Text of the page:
Wonder no longer, Blumer:
Results are based on telephone interviews with 160,236 national adults, aged 18 and older, conducted Jan. 2-June 30, 2009, as part of Gallup Daily tracking. For results based on the total sample of national adults, one can say with 95% confidence that the maximum margin of sampling error is ±1 percentage point.
The margin of sampling error for most states is ±3 percentage points, but is as high as ±7 percentage points for the District of Columbia, and ±6 percentage points for Wyoming, North Dakota, South Dakota, Delaware, and Hawaii.
That little bit of explanation was carefully hidden in the Gallup article Blumer linked to and quoted. On the first page. Under the heading "Survey Methods." A heading that was presented in bold font.
Oh, boy. Now Newsbusters' Brent Baker is upset that former CNN reporter Bob Franken describes disruptive protesters who hang a congressman in effigy as "a crazed group of people" and a "mob."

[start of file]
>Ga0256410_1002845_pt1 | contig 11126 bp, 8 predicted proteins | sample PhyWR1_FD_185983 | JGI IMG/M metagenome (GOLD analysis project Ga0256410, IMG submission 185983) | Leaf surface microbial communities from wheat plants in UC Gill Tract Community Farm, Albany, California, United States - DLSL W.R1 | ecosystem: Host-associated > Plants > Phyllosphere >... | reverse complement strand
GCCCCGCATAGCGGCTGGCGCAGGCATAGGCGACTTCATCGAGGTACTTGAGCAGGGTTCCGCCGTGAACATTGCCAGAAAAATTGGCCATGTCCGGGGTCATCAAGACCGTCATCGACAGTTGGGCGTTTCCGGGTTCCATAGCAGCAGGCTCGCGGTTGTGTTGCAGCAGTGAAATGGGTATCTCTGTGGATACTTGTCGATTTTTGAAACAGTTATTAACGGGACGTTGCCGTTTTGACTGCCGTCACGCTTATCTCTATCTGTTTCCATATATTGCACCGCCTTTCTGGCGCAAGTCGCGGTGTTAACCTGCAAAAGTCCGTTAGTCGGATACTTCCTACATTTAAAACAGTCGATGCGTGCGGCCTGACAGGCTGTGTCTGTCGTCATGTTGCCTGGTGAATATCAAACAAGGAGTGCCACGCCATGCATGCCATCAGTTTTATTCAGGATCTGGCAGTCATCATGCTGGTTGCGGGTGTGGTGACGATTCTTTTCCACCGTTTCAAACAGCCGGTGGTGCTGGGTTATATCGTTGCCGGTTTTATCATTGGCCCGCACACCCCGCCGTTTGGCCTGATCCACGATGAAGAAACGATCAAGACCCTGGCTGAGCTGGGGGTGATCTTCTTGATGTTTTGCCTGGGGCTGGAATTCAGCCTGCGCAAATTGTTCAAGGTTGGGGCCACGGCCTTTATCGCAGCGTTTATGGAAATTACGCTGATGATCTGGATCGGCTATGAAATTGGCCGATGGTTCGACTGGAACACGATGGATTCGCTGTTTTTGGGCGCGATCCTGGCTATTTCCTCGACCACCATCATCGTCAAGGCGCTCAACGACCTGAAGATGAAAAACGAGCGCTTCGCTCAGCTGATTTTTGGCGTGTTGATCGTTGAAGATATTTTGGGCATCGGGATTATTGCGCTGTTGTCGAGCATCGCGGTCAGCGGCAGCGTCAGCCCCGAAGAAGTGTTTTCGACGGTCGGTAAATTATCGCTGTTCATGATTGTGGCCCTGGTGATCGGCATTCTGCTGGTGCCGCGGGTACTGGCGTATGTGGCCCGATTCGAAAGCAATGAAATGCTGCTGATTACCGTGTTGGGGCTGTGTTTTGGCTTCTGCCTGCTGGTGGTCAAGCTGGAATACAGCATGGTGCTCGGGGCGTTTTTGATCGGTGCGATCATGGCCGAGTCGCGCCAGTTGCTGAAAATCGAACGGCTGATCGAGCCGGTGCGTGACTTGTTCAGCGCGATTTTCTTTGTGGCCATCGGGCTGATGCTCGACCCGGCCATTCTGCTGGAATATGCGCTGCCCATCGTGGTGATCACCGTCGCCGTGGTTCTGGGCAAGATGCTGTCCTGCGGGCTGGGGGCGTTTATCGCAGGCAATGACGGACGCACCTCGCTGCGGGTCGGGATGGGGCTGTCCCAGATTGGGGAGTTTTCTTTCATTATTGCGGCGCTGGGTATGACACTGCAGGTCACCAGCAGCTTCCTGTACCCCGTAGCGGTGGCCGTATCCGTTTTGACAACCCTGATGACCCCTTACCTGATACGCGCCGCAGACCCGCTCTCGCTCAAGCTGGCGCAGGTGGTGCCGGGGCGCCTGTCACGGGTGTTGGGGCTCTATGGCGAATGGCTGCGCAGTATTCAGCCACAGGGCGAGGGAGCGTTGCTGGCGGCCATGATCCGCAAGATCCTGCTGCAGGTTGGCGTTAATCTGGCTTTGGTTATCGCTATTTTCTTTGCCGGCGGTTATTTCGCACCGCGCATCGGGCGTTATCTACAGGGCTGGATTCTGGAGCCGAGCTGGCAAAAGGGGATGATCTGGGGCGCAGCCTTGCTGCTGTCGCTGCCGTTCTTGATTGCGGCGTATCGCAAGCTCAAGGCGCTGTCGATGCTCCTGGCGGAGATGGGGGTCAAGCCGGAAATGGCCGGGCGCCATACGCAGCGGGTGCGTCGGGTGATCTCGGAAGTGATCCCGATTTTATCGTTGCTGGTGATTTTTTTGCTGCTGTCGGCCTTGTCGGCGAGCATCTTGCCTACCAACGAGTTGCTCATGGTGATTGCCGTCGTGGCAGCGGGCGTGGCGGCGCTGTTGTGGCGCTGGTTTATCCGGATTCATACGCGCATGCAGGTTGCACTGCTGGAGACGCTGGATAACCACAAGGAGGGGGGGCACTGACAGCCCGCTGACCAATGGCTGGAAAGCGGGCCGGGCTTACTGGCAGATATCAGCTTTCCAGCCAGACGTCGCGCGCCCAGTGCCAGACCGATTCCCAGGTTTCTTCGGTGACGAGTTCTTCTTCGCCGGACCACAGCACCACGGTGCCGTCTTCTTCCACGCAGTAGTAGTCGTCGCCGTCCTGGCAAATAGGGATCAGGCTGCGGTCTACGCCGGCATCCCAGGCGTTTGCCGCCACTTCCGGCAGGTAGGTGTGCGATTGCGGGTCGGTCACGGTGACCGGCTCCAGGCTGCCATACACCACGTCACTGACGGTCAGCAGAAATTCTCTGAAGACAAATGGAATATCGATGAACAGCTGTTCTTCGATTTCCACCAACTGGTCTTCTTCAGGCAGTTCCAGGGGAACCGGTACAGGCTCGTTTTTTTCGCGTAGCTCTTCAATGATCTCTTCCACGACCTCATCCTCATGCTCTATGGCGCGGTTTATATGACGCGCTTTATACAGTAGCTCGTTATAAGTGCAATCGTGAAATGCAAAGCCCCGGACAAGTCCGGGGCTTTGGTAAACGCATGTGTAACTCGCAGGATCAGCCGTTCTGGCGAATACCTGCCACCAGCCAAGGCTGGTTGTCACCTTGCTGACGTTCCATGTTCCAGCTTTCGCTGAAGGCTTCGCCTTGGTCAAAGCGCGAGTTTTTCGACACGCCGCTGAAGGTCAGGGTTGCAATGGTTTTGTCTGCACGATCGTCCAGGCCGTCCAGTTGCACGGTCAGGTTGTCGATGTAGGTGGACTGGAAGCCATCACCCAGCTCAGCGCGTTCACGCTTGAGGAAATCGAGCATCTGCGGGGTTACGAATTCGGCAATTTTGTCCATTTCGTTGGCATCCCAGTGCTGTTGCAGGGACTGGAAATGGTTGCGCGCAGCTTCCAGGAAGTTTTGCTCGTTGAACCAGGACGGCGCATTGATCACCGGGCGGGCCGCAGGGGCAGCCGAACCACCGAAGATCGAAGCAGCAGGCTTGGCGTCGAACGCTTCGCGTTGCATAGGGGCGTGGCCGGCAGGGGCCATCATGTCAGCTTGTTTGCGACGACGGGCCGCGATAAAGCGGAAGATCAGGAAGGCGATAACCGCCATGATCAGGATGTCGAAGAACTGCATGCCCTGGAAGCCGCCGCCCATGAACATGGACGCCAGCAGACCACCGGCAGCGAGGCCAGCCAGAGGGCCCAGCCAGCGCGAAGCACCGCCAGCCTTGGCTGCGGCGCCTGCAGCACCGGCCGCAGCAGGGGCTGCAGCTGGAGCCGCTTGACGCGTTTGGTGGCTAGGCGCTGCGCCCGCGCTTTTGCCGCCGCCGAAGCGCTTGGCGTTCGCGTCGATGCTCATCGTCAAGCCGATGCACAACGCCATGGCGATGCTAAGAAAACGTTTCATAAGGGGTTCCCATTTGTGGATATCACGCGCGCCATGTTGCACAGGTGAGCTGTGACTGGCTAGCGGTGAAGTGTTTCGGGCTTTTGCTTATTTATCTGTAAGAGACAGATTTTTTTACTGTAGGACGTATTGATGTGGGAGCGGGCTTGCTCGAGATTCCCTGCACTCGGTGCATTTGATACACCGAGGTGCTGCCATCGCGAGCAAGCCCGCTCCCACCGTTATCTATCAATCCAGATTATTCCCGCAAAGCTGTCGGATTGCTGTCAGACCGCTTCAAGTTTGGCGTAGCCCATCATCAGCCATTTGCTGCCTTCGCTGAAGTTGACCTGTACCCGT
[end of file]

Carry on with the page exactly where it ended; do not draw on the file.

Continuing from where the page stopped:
... Brent Baker fires up his computer:
CBS and NBC targeted Rush Limbaugh -- NBC's Kelly O'Donnell charged "some anger...gets stoked by the provocative megaphone of Rush Limbaugh, who went so far as accusing Democrats of wanting the socialized medicine of Nazi Germany" -- without bothering to acknowledge Limbaugh was reacting to House Speaker Nancy Pelosi who first put Nazi comparisons into play by accusing the opponents of "carrying swastikas and symbols like that to a town meeting on health care." [Bold and ellipses in original]
Got that? Rush Limbaugh accuses Democrats of wanting to duplicate the policies of Nazi Germany -- but according to Brent Baker, it was "Nancy Pelosi who first put Nazi comparisons into play." How did she do that? She pointed out that health care opponents have brought swastikas and other similar symbols to health care meetings.
Seems to me that Nancy Pelosi cannot be said to have "first put Nazi comparisons into play" if she was talking about the fact that conservatives had already used Nazi imagery. Newsbusters, apparently, uses an activist interpretation of the word "first."